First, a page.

Archive for Mel Brooks

Zero Tolerance

Posted in FILM with tags , , , , , , , , on September 24, 2019 by dcairns

A producer I was discussing the vicissitudes of the film business with once described it as “a process of continually deferred satisfaction” (credit where due: it was Eddie Dick) which seems about right.

Proof of this lies in THE PRODUCERS, where Mel Brooks can lay claim to having written an as-good-as-perfect script (OK, the first scene is like twenty pages long, but it’s GREAT) and assembled an as-good-as-perfect cast to play it. Zero Mostel and Gene Wilder are so good together, astonishing (it’s worth seeing RHINOCEROS, the Ionesco adaptation they’re in together too, although I would prefer Alexander Mackendrick to have made his version, with either Tony Hancock or Peter Sellers and Peter Ustinov. He was going to matte rhinos into London landscapes.)

The first woman to wear lipstick in New York, and the man from whom Brooks stole the Elephant Man’s hairstyle.

BUT — to prove that there is no real satisfaction to be had for the labourer in film, Brooks was dissatisfied with Mostel’s performance throughout the shoot. Editor Ralph Rosenblum, in his excellent memoir, describes how Brooks filled the cutting room with explosive rage at Mostel’s intractability. He couldn’t let go of it and concentrate on the editing, his mind was still chewing over the trauma of the shoot, where he had tried to get Mostel to imbue Max Byalistock, conceived as a kind of humanoid id, with a form of sweetness and likability. If you see Nathan Lane in the role in the remake, you’ll see exactly what Brooks had in mind — Lane became his vision of the part.

The end credits list Zero merely as “Zero,” which seems affectionate — maybe Rosenblum is responsible, or maybe it’s phony showbiz affection, or a hidden gibe, or maybe Brooks loved Mostel as a man even if he hated — HATED! — the performance. A little mystery.

Yet I find Mostel ideal, and don’t find him remotely lacking in sweetness and likability, (“The most selfish man I ever met,” says Leo Bloom, affectionately.) But I agree with Mostel’s interpretation that the man is in essence villainous. Mostel played a lot of villains and finks in his pre-blacklist period, and being blacklisted probably didn’t make him any less explosive. But he’s always hugely human, therefore loveable.

(When The Producers stage musical was to open in London and Nathan Lane was unavailable, Brooks cast Jonathan Cake, who had played Mosley, then fired him for playing it too villanous. Nathan Lane somehow became available.)

Mel Brooks has had as long and rewarding a career as you could wish for, achieving wonderful things as director and producer and star and writer and lyricist. But by some cruel caprice of fate, he can’t see how magnificent the lead actor in his first film is.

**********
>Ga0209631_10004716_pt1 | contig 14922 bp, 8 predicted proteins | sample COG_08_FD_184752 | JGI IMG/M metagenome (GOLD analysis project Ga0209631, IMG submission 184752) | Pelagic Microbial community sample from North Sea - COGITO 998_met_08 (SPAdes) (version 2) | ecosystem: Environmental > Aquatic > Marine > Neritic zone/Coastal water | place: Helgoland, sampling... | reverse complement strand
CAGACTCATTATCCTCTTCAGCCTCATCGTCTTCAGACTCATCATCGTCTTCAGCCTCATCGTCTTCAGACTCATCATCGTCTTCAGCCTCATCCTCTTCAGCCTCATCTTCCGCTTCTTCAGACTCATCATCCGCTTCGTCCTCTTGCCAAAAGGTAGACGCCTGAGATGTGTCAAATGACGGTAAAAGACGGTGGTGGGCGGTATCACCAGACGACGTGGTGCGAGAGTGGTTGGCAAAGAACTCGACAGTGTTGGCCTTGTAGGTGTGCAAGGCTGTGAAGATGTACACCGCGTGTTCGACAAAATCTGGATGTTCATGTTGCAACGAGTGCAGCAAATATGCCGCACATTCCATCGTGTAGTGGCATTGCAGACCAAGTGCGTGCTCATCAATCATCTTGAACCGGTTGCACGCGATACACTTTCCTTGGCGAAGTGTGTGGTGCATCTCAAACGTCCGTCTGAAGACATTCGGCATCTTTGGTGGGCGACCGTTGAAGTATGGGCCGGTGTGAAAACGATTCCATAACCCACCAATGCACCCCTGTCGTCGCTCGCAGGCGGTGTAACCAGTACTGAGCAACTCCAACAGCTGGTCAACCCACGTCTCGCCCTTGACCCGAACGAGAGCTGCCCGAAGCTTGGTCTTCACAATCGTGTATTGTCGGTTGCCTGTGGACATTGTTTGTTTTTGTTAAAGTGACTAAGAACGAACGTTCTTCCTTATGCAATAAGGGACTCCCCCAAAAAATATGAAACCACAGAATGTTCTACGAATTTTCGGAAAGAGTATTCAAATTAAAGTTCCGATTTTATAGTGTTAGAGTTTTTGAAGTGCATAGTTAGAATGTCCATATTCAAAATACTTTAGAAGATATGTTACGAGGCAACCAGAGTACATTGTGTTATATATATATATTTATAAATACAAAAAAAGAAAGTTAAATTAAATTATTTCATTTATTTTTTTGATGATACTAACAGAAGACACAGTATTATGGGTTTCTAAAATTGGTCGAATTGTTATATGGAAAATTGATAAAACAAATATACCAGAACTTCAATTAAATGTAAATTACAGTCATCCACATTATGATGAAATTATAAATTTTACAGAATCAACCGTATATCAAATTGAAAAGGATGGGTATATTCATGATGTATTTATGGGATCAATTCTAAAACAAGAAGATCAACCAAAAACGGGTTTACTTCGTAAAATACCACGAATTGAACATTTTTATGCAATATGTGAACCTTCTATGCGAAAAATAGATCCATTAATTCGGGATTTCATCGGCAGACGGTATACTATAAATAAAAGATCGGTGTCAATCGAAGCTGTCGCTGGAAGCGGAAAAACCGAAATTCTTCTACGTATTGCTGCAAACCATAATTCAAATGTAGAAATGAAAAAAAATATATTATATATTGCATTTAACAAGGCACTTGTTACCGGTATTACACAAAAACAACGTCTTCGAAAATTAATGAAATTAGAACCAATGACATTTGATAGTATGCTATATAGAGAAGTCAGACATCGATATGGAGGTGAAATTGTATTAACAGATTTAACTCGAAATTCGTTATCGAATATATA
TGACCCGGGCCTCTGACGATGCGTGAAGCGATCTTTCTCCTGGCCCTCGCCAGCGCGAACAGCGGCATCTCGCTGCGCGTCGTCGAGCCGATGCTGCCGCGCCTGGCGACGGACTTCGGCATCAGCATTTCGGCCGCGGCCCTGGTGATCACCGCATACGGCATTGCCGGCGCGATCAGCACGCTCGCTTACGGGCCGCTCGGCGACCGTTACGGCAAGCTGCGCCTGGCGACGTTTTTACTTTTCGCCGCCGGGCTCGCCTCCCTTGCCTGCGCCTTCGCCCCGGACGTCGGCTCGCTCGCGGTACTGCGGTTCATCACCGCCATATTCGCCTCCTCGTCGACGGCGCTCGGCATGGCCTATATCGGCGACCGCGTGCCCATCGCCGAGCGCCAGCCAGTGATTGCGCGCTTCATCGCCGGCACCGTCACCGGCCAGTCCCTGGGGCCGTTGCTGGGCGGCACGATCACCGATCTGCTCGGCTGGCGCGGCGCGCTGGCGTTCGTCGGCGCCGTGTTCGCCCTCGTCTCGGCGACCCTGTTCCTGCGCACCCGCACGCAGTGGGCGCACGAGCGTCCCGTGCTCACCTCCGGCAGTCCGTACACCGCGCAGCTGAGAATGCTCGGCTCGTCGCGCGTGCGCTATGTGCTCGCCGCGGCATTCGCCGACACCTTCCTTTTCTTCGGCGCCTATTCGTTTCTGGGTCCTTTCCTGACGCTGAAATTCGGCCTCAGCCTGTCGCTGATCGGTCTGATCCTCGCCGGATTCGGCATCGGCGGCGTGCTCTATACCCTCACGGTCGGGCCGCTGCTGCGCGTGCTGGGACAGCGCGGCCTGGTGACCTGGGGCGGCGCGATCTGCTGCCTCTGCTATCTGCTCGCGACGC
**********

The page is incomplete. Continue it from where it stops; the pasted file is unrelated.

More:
The Sunday Intertitle: Shot Missing

Posted in FILM, Television with tags , , , , , , , , , , , , , , , , , , on November 4, 2018 by dcairns

The film within the film in THE OTHER SIDE OF THE WIND is also called THE OTHER SIDE OF THE WIND. Welles described it as a film he would never have made — it’s supposed to tell us about its fictional author, Jake Hannaford, played by John Huston, not about Welles. It represents, in other words, a Hollywood has-been’s pathetic attempts to be hip and radical and appeal to the youth audience, and emulate the art cinema of Antonioni and Bergman et al.

An OTHELLO image.

Counter-arguments are available: David Bordwell remarked, reasonably enough, that the film has more in common with colour supplement photography and advertising than with arthouse imagery, though we could carry on that argument to point out that commercials started being influenced by art movies back in the sixties and so maybe a Jake Hannaford movie WOULD look like THE OTHER SIDE OF THE WIND. We know Welles didn’t care for Antonioni’s style and mood and especially pacing (“I’m not a director who like to linger on thing […] Antonioni is the king of it,”) but I don’t think TOSOTW2 is meant as a straight pastiche of Antonionionioni. It could hardly justify the amount of screen time given it in TOSOTW1. Welles seemingly wanted it to be half the movie, according to Jonathan Rosenbaum, but it’s a lot less than that in the Netflix cut.

In spite of the attempts to frame the movie within as a Jake Hannaford film or a sub-Antonioni film, it’s also very much a Welles film. While the framing film has qualities in common with the patchwork style of F FOR FAKE, the inner movie practically quotes THE TRIAL, LADY FROM SHANGHAI and others. It’s full of trick reflections, forced perspective tricks (characters at different distances walking along the same horizon line) and extreme close-ups. If the film parodies arthouse imitations, it’s more in the cack-handed symbolism (giant phalluses destroyed by scissor attack) and the sheer EMPTINESS.